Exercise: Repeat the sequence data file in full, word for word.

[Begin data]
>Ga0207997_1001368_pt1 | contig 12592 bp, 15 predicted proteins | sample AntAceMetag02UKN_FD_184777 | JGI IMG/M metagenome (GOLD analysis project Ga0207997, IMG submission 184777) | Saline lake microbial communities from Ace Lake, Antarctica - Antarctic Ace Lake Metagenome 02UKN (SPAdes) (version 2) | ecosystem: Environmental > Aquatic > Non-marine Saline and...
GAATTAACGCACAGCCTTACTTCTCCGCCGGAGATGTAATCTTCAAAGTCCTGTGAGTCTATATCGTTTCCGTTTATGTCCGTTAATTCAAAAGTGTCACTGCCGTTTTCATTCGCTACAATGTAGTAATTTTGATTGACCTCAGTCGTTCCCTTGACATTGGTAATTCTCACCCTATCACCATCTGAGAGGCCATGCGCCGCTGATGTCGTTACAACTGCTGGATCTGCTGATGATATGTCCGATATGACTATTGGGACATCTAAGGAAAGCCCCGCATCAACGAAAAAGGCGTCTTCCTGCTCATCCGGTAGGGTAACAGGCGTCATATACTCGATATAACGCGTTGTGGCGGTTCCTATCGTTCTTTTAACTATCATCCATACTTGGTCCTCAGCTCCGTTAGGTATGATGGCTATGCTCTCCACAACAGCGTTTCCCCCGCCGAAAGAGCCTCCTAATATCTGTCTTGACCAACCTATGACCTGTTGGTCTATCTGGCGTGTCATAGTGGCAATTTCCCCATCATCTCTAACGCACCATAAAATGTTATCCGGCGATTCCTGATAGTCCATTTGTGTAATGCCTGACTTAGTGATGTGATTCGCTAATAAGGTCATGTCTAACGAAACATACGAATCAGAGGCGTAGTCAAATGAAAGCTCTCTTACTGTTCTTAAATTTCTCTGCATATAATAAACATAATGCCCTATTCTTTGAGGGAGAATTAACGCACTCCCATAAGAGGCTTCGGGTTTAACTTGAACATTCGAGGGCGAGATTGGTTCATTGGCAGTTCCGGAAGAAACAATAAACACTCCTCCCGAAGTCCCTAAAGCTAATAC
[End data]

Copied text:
>Ga0207997_1001368_pt1 | contig 12592 bp, 15 predicted proteins | sample AntAceMetag02UKN_FD_184777 | JGI IMG/M metagenome (GOLD analysis project Ga0207997, IMG submission 184777) | Saline lake microbial communities from Ace Lake, Antarctica - Antarctic Ace Lake Metagenome 02UKN (SPAdes) (version 2) | ecosystem: Environmental > Aquatic > Non-marine Saline and...
GAATTAACGCACAGCCTTACTTCTCCGCCGGAGATGTAATCTTCAAAGTCCTGTGAGTCTATATCGTTTCCGTTTATGTCCGTTAATTCAAAAGTGTCACTGCCGTTTTCATTCGCTACAATGTAGTAATTTTGATTGACCTCAGTCGTTCCCTTGACATTGGTAATTCTCACCCTATCACCATCTGAGAGGCCATGCGCCGCTGATGTCGTTACAACTGCTGGATCTGCTGATGATATGTCCGATATGACTATTGGGACATCTAAGGAAAGCCCCGCATCAACGAAAAAGGCGTCTTCCTGCTCATCCGGTAGGGTAACAGGCGTCATATACTCGATATAACGCGTTGTGGCGGTTCCTATCGTTCTTTTAACTATCATCCATACTTGGTCCTCAGCTCCGTTAGGTATGATGGCTATGCTCTCCACAACAGCGTTTCCCCCGCCGAAAGAGCCTCCTAATATCTGTCTTGACCAACCTATGACCTGTTGGTCTATCTGGCGTGTCATAGTGGCAATTTCCCCATCATCTCTAACGCACCATAAAATGTTATCCGGCGATTCCTGATAGTCCATTTGTGTAATGCCTGACTTAGTGATGTGATTCGCTAATAAGGTCATGTCTAACGAAACATACGAATCAGAGGCGTAGTCAAATGAAAGCTCTCTTACTGTTCTTAAATTTCTCTGCATATAATAAACATAATGCCCTATTCTTTGAGGGAGAATTAACGCACTCCCATAAGAGGCTTCGGGTTTAACTTGAACATTCGAGGGCGAGATTGGTTCATTGGCAGTTCCGGAAGAAACAATAAACACTCCTCCCGAAGTCCCTAAAGCTAATAC